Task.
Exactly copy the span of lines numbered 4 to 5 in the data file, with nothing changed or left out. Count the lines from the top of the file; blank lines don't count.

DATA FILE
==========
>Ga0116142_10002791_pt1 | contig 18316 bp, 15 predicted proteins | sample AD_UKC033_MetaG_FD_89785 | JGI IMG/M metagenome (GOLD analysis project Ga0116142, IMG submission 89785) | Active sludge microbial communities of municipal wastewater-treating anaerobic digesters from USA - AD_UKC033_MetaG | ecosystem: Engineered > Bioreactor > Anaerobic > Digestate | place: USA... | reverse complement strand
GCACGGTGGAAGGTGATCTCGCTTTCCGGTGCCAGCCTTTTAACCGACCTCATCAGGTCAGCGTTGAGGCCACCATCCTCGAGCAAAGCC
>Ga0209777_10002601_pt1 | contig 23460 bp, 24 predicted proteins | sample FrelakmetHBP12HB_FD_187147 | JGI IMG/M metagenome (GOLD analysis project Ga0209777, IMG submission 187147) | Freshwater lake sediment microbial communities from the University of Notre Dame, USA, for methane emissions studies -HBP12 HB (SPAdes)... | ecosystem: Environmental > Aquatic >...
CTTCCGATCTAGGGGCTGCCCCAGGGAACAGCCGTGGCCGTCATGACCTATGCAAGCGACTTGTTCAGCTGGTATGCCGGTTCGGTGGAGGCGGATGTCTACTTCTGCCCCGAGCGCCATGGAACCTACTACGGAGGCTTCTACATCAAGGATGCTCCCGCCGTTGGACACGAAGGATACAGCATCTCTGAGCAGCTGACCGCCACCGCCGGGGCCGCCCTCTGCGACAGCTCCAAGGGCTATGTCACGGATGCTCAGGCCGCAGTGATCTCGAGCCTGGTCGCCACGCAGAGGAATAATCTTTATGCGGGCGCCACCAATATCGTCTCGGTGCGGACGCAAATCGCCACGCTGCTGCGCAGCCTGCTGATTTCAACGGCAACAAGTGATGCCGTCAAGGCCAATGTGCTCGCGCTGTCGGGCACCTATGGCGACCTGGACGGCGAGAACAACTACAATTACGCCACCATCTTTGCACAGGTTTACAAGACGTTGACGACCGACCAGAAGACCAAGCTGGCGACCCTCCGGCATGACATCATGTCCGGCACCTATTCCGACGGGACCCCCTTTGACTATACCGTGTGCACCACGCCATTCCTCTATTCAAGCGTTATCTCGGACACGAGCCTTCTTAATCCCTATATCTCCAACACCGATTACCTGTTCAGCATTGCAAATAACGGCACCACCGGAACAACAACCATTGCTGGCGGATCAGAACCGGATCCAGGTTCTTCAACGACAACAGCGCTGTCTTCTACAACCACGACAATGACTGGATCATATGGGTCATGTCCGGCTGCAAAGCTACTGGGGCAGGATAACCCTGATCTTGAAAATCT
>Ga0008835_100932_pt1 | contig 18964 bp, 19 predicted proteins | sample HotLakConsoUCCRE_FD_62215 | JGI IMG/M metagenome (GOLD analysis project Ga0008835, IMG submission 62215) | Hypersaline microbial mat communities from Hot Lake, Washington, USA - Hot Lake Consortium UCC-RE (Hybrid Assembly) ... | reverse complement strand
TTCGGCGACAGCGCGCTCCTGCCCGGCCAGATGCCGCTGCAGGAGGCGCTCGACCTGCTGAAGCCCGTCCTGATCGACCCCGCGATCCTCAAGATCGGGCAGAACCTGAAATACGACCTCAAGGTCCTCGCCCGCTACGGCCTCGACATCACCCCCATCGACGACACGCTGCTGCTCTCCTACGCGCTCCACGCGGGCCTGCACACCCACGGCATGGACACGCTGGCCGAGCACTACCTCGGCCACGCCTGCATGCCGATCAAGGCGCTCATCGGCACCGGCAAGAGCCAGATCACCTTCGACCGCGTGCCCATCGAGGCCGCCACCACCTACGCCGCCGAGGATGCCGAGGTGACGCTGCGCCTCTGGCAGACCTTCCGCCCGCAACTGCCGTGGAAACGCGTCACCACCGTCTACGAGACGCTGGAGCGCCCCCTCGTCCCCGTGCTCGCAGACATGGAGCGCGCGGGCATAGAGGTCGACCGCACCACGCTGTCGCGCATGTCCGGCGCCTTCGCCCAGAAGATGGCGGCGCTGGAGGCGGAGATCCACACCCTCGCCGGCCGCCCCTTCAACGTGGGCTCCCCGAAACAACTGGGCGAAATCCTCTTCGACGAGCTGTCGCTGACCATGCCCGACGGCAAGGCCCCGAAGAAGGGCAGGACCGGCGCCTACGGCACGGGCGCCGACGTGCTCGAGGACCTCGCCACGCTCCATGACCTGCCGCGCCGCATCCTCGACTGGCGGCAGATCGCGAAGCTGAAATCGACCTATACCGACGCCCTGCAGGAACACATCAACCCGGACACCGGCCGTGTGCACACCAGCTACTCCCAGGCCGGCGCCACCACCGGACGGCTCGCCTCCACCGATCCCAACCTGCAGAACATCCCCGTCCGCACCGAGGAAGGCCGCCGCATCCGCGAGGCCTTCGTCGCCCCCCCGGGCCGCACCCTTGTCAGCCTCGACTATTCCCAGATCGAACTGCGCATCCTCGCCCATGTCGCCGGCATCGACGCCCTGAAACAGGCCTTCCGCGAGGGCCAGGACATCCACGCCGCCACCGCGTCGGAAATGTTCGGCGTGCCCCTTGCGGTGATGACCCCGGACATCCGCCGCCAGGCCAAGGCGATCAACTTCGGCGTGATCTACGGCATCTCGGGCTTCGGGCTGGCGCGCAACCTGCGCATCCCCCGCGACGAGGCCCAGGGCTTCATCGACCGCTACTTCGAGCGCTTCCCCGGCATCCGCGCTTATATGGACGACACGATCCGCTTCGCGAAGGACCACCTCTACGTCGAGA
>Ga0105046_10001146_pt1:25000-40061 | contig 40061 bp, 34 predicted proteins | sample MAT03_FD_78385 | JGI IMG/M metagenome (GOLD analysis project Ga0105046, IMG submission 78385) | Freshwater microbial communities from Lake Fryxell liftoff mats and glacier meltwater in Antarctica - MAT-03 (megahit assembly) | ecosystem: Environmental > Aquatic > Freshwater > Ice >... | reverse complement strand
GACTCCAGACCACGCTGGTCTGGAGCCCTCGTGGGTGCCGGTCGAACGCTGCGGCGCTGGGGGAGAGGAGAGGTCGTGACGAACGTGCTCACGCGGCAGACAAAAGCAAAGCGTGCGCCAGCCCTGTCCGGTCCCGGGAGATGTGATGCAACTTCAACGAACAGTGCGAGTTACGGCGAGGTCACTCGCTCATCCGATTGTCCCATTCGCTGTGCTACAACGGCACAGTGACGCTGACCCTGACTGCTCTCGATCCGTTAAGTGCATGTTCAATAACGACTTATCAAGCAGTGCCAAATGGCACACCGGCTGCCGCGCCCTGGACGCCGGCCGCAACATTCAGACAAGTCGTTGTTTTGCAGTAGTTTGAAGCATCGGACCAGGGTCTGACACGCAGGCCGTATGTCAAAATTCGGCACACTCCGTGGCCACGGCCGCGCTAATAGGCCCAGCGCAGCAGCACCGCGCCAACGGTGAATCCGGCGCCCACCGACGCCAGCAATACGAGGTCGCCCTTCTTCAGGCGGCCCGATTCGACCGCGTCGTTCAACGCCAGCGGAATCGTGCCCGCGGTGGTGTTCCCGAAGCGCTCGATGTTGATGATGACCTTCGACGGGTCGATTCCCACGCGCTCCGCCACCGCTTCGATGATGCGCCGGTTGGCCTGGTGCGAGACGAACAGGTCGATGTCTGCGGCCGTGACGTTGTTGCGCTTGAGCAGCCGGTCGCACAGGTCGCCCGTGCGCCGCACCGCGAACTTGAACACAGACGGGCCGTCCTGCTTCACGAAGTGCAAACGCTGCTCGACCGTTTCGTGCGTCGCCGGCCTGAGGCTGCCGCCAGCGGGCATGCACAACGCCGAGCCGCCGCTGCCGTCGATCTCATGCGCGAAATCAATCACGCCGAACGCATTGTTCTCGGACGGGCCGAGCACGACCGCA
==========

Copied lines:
CTTCCGATCTAGGGGCTGCCCCAGGGAACAGCCGTGGCCGTCATGACCTATGCAAGCGACTTGTTCAGCTGGTATGCCGGTTCGGTGGAGGCGGATGTCTACTTCTGCCCCGAGCGCCATGGAACCTACTACGGAGGCTTCTACATCAAGGATGCTCCCGCCGTTGGACACGAAGGATACAGCATCTCTGAGCAGCTGACCGCCACCGCCGGGGCCGCCCTCTGCGACAGCTCCAAGGGCTATGTCACGGATGCTCAGGCCGCAGTGATCTCGAGCCTGGTCGCCACGCAGAGGAATAATCTTTATGCGGGCGCCACCAATATCGTCTCGGTGCGGACGCAAATCGCCACGCTGCTGCGCAGCCTGCTGATTTCAACGGCAACAAGTGATGCCGTCAAGGCCAATGTGCTCGCGCTGTCGGGCACCTATGGCGACCTGGACGGCGAGAACAACTACAATTACGCCACCATCTTTGCACAGGTTTACAAGACGTTGACGACCGACCAGAAGACCAAGCTGGCGACCCTCCGGCATGACATCATGTCCGGCACCTATTCCGACGGGACCCCCTTTGACTATACCGTGTGCACCACGCCATTCCTCTATTCAAGCGTTATCTCGGACACGAGCCTTCTTAATCCCTATATCTCCAACACCGATTACCTGTTCAGCATTGCAAATAACGGCACCACCGGAACAACAACCATTGCTGGCGGATCAGAACCGGATCCAGGTTCTTCAACGACAACAGCGCTGTCTTCTACAACCACGACAATGACTGGATCATATGGGTCATGTCCGGCTGCAAAGCTACTGGGGCAGGATAACCCTGATCTTGAAAATCT
>Ga0008835_100932_pt1 | contig 18964 bp, 19 predicted proteins | sample HotLakConsoUCCRE_FD_62215 | JGI IMG/M metagenome (GOLD analysis project Ga0008835, IMG submission 62215) | Hypersaline microbial mat communities from Hot Lake, Washington, USA - Hot Lake Consortium UCC-RE (Hybrid Assembly) ... | reverse complement strand